Monthly Archives: May 2014

Current top 20: Monday, May 12, 2014

  1. The burning of the British embassy – 40 years on
  2. Women’s rights and the national struggle, 1916-1922
  3. Politics and the rise of historical revisionism
  4. Saor Eire – Marxist and republican
  5. The New IRA and socialist-republicanism in the twenty-first century
  6. Nationalisms and anti-nationalisms in Irish historiography
  7. A history of the Provisional Republican Movement – part one of three
  8. The Easter Rising and the ‘blood sacrifice’
  9. Interview with veteran socialist-republican Gerry Ruddy
  10. Chapter 4: The Home Rule Crisis
  11. Remembering Máirín Keegan, 1932-1972
  12. Republicanism and the national independence struggle, 1916-21
  13. A history of the Provos – part three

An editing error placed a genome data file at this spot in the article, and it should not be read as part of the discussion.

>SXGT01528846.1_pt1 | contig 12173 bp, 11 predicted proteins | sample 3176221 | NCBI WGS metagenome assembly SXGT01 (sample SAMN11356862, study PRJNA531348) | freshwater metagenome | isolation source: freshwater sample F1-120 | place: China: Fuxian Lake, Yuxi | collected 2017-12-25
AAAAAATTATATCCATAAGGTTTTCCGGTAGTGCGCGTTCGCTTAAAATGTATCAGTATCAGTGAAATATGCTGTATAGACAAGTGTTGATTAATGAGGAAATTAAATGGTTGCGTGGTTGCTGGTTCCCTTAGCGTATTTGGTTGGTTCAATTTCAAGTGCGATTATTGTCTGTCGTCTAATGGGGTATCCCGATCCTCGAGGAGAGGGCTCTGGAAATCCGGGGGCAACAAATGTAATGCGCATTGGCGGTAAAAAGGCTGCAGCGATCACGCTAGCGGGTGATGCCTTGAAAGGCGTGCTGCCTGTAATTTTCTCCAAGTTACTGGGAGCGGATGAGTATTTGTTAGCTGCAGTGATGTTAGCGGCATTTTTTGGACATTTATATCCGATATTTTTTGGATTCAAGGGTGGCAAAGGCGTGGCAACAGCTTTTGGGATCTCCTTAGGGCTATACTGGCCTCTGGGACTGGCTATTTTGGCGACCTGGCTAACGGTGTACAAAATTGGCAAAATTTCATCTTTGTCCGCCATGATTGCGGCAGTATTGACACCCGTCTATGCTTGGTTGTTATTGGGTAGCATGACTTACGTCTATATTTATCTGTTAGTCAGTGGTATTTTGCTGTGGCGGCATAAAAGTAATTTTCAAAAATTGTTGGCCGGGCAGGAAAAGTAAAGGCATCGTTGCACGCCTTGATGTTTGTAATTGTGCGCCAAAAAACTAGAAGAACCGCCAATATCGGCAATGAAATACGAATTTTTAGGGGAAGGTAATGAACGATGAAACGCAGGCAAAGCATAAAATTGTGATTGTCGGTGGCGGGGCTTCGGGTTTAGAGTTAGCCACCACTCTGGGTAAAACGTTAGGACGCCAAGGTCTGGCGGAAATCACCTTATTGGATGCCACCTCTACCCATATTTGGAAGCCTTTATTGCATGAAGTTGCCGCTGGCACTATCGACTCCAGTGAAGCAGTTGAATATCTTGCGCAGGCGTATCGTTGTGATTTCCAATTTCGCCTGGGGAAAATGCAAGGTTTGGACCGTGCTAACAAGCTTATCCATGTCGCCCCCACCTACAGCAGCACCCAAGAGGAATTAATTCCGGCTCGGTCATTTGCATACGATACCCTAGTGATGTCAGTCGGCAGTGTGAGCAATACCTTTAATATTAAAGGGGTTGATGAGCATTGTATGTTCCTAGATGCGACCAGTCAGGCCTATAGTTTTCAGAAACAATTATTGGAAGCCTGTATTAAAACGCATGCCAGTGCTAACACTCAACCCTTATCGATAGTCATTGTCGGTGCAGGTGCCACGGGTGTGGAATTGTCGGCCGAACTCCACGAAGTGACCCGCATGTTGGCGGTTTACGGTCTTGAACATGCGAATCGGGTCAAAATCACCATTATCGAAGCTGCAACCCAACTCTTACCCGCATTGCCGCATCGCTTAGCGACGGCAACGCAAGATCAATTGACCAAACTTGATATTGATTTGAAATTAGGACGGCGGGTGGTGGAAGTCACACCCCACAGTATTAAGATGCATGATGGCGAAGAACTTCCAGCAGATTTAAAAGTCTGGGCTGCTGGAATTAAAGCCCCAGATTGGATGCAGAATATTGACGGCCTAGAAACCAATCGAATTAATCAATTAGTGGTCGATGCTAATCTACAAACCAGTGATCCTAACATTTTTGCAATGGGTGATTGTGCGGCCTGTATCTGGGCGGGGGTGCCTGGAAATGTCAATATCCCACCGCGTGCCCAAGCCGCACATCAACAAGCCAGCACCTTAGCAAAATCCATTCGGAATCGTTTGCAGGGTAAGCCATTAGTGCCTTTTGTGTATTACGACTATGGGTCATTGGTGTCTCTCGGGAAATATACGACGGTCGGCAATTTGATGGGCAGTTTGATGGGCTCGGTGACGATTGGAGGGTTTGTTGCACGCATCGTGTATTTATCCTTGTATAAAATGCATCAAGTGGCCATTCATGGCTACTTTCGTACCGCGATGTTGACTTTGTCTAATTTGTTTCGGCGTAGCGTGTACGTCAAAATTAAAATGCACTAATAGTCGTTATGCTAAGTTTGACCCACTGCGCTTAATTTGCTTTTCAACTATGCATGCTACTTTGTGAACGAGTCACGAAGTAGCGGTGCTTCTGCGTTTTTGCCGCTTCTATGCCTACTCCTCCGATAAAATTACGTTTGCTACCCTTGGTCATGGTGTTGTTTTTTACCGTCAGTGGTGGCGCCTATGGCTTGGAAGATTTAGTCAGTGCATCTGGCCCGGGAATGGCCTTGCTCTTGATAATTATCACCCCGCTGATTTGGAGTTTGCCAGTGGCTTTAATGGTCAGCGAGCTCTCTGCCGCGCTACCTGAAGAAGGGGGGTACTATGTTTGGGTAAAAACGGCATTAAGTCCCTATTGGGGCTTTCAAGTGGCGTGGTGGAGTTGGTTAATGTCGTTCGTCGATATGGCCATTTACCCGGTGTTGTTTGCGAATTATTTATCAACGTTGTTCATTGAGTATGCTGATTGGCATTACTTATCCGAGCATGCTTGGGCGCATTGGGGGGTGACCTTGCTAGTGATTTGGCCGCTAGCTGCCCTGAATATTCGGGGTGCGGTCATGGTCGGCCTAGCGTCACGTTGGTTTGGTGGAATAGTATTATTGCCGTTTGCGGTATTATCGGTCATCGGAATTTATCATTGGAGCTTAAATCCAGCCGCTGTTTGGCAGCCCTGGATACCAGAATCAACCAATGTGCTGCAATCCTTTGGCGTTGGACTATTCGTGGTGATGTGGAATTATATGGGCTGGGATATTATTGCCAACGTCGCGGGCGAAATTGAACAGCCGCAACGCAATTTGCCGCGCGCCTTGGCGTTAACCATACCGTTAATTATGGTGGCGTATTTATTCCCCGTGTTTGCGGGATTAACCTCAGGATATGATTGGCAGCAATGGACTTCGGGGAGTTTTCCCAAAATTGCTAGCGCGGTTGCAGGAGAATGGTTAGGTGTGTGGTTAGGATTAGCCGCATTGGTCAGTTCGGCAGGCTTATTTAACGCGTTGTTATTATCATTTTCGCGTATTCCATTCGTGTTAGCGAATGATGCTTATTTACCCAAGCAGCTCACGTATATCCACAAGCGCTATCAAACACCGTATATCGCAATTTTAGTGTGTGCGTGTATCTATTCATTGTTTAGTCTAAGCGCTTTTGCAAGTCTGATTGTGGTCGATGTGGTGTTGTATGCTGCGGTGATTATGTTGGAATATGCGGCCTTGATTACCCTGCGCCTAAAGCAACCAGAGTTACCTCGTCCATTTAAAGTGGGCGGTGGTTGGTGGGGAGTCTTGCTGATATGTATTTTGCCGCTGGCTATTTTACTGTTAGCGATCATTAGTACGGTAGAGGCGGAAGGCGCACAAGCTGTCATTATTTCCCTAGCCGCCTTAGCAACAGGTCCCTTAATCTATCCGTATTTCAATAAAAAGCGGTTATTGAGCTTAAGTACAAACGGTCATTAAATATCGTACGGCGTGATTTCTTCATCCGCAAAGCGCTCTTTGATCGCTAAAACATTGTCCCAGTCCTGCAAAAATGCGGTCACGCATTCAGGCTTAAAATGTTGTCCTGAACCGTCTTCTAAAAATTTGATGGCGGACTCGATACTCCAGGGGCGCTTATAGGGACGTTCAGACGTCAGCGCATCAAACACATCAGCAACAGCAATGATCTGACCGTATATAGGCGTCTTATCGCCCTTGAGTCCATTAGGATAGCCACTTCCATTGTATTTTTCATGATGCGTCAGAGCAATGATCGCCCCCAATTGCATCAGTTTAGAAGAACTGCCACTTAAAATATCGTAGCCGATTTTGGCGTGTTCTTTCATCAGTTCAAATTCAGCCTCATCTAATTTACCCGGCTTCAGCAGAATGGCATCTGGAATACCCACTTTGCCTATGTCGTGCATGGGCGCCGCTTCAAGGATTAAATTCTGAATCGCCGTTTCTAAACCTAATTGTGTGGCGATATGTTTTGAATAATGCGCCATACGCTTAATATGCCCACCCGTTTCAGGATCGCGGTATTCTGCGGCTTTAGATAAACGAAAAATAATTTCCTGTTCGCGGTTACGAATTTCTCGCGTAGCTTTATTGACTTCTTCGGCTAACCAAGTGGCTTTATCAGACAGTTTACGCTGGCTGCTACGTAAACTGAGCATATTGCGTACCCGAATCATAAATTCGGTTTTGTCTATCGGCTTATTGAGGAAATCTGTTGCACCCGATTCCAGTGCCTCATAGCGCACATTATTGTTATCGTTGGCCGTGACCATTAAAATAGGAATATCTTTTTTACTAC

14. In review: Joost Augusteijn on Patrick Pearse
  15. The Rossville Street (Derry) Bloody Sunday murals
  16. The working class and the national struggle, 1916-1921
  17. The Re-Imaging Programme in the six counties
  18. Remembering Peter Graham, 1945-1971
  19. A History of the Provos – part two of three
  20. Smashing H Block and republicanism today: an interview with F. Stuart Ross

More reading and listening (and viewing)


Seth Lakeman


Favourite albums of 2013 and 2014 so far:

  1. Word of Mouth – Seth Lakeman

  2. Almighty Love – Damien Dempsey

  3. Fanfare – Jonathan Wilson

  4. Until the Colours Run – Lanterns on the Lake

  5. If You Wait – London Grammar

With special mentions to

Other World – Peter Hammill & Gary Lucas and Every Kingdom – Ben Howard

Best musical discoveries of the past year: Damien Dempsey (thanks Mick!), London Grammar, and Matthew & Me (thanks Seth!); oh, and I’ve just discovered Birdy.



I’ve particularly enjoyed reading Adrian Grant’s Irish socialist republicanism, 1909-1936, the first volume of Matt Treacy’s two-volume critical history of the CPI, The Communist Party of Ireland 1921 – 2011: vol 1, 1921-1969 and also his The IRA 1956-1969: Rethinking the Republic.